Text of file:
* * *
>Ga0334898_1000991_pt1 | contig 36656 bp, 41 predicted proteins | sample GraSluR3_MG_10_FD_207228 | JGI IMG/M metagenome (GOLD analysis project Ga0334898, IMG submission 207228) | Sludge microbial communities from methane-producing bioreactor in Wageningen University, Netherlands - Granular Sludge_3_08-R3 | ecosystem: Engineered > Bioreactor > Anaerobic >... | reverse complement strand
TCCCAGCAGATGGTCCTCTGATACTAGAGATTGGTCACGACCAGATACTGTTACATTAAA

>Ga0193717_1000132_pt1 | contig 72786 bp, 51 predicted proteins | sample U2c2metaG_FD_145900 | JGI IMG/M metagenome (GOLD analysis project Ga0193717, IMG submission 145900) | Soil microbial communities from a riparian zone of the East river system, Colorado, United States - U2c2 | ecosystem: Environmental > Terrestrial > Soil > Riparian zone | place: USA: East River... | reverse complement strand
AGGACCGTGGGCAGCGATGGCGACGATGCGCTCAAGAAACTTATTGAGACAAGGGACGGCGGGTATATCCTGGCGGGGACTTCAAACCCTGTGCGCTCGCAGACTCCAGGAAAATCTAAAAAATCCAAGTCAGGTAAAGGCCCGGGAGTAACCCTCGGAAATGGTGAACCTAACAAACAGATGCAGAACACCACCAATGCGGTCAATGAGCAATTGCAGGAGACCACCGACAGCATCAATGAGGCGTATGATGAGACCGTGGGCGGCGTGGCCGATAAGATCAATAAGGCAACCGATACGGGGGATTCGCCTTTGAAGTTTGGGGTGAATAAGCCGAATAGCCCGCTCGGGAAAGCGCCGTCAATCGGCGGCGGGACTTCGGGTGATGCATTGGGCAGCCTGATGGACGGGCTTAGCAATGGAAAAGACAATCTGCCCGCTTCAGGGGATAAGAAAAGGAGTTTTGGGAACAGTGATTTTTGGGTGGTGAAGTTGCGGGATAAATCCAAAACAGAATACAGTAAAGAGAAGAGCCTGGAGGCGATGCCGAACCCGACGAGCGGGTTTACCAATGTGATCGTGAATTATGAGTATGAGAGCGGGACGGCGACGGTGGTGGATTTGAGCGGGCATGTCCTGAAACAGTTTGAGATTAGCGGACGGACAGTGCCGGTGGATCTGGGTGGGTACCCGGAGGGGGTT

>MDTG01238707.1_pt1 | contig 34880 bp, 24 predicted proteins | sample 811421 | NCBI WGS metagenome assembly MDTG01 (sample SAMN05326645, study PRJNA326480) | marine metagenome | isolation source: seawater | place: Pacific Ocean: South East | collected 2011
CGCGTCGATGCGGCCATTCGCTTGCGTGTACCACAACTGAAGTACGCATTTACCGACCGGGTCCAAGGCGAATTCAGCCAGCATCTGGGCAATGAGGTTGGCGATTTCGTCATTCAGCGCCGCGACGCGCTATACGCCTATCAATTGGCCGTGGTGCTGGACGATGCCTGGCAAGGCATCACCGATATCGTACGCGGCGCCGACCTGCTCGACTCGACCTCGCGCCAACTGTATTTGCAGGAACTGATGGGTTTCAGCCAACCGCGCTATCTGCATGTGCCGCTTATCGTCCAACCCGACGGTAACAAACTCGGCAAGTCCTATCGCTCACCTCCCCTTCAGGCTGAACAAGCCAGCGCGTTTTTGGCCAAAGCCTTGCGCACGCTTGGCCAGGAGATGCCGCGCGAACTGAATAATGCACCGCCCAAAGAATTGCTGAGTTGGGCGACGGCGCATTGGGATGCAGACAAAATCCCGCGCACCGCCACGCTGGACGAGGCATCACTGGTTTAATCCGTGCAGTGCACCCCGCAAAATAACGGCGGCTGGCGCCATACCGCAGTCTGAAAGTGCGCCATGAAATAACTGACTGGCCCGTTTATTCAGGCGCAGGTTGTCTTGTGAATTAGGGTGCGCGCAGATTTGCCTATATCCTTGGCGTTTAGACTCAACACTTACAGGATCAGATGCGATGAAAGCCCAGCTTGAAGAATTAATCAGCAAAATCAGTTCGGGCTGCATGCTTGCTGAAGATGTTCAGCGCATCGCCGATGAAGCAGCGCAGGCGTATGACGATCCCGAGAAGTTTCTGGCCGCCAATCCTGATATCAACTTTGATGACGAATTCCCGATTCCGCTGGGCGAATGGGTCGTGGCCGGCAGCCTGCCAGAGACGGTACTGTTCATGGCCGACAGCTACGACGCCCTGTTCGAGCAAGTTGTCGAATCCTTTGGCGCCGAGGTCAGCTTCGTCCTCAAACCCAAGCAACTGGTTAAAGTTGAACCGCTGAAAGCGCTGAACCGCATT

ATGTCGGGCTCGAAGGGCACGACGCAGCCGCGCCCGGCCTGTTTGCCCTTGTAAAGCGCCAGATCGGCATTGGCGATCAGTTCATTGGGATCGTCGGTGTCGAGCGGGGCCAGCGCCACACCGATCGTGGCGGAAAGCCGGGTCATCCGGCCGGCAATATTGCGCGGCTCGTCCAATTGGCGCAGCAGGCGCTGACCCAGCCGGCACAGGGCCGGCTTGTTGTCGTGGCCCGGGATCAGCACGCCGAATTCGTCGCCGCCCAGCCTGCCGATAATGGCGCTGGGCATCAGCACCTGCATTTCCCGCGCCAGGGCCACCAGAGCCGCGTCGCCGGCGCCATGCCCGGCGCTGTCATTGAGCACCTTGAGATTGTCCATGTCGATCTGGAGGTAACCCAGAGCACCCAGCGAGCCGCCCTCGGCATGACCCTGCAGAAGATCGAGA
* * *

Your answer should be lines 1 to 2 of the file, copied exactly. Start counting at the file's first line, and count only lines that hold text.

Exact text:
>Ga0334898_1000991_pt1 | contig 36656 bp, 41 predicted proteins | sample GraSluR3_MG_10_FD_207228 | JGI IMG/M metagenome (GOLD analysis project Ga0334898, IMG submission 207228) | Sludge microbial communities from methane-producing bioreactor in Wageningen University, Netherlands - Granular Sludge_3_08-R3 | ecosystem: Engineered > Bioreactor > Anaerobic >... | reverse complement strand
TCCCAGCAGATGGTCCTCTGATACTAGAGATTGGTCACGACCAGATACTGTTACATTAAA